But he is certainly aware of the people in his hometown. (I assume this is mostly drawn from his childhood, since it's about a small town in North Dakota.) He nailed it. We spend most of our time with three characters, and they are all authentic and believable. As are all the supporting characters. His descriptions could have been of the town where I grew up, and many of his observations felt like things I'd thought before. It'd be interesting to hear what a reader without that background would think of the story -- whether it would be just as compelling for them.

I especially liked his theme of the "universal" knowledge of a small community. His characters are always describing the history or character of some person, place, or thing, and saying, "Everybody knows this." He even compares what "everybody knows" to Orwell's 1984 and the idea of the thought police. A high schooler wonders how Orwell's world of everyone being forced to think the same thing was different from living in Owl, North Dakota. Good times!

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Friday, October 22, 2010

There are Four, Dammit!

The Three Musketeers (Bantam Classics)The Three Musketeers by Alexandre Dumas

My rating: 2 of 5 stars

Well that's over. It took a long time to get this book read for bookclub, partly because of an injury that makes reading a bit uncomfortable. But the book wasn't helping. Shallow melodrama isn't really my cup of tea. It's like the script for a really long cartoon. Everyone's either wicked or honorable, with no middle ground, and why they might be good or bad is not delved into. They seemingly fall in love at the drop of a hat, but express it in the most overwrought language. The wicked people are ultimately more interesting than the honorable, but it's hard to care about any of them.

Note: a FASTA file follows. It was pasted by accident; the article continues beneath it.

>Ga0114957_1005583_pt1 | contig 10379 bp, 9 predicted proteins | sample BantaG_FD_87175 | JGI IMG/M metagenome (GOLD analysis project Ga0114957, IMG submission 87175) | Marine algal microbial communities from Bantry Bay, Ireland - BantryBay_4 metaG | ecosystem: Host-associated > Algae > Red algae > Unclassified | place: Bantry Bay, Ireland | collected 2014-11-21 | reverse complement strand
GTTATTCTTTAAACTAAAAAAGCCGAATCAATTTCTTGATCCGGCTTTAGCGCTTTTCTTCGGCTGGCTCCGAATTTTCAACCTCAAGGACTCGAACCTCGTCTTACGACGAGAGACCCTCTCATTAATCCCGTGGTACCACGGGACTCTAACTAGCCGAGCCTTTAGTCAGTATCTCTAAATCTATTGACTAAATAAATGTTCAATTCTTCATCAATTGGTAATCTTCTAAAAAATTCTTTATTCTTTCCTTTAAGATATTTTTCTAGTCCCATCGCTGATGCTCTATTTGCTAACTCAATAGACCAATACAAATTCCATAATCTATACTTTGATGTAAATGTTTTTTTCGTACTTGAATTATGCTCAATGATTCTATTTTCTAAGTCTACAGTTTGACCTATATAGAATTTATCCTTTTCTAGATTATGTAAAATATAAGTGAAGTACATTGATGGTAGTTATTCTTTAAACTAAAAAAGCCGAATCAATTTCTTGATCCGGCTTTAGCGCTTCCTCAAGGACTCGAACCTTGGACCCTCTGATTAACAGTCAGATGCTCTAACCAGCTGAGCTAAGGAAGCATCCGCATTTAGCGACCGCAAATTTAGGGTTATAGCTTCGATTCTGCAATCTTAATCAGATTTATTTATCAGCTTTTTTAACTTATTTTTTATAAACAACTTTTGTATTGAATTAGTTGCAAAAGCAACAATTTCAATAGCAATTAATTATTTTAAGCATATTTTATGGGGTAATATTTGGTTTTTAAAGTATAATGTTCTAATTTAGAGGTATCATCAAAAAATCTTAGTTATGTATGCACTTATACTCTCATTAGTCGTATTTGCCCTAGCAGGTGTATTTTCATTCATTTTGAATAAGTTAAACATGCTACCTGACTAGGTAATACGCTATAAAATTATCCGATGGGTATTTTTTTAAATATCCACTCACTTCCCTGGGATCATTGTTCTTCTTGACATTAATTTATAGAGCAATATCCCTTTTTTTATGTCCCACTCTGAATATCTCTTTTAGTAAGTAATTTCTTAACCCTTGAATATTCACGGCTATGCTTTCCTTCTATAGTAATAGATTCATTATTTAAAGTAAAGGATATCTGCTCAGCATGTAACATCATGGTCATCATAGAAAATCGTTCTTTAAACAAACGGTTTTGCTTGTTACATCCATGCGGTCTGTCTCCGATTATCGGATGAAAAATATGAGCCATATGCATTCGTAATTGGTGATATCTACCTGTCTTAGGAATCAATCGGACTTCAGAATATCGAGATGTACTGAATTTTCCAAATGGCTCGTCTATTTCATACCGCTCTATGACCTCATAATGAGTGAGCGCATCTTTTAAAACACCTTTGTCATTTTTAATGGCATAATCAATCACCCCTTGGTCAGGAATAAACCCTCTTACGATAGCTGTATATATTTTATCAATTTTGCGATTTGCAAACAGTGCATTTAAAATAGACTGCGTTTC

And anyway, there are four musketeers! And the fourth is essentially the lead character! Whatever dude-mas.

Sunday, October 17, 2010

Rogue Scribes

Misquoting JesusMisquoting Jesus by Bart D. Ehrman

My rating: 4 of 5 stars

I'd prefer to give this book 3.5 stars or something. The writing is super pedantic and repetitive. I listened to the audiobook and it was fairly easy to space out and not lose the thread because of his writing style. While the book might be disturbing for those who take the Bible literally and believe all of it is the inerrant word of God, for the rest of us, it's interesting as a history of the actual text of the Bible. Ehrman describes what we know about how the books of the Bible were written, which ones were chosen to be part of the New Testament, and how they came down to us, since the original manuscripts are unavailable. He goes into great detail about how the Bible was transcribed before the invention of the printing press, how the text was translated and changed over the centuries, and what kinds of variations can be found among the various early manuscripts. As a scholar, his goal has always been to try to recreate the original writings -- to the degree that's possible.

The variations and changes made by the scribes who copied the early manuscripts of the New Testament are not insignificant, but mostly related to matters of doctrine, it seems. I don't think they would change most people's main conceptions about Jesus and how he lived. But the book offers a great broad perspective on how Christianity grew from a Jewish sect into a major religion. And it gives important historical context for the compilation of what must be the most influential book in history.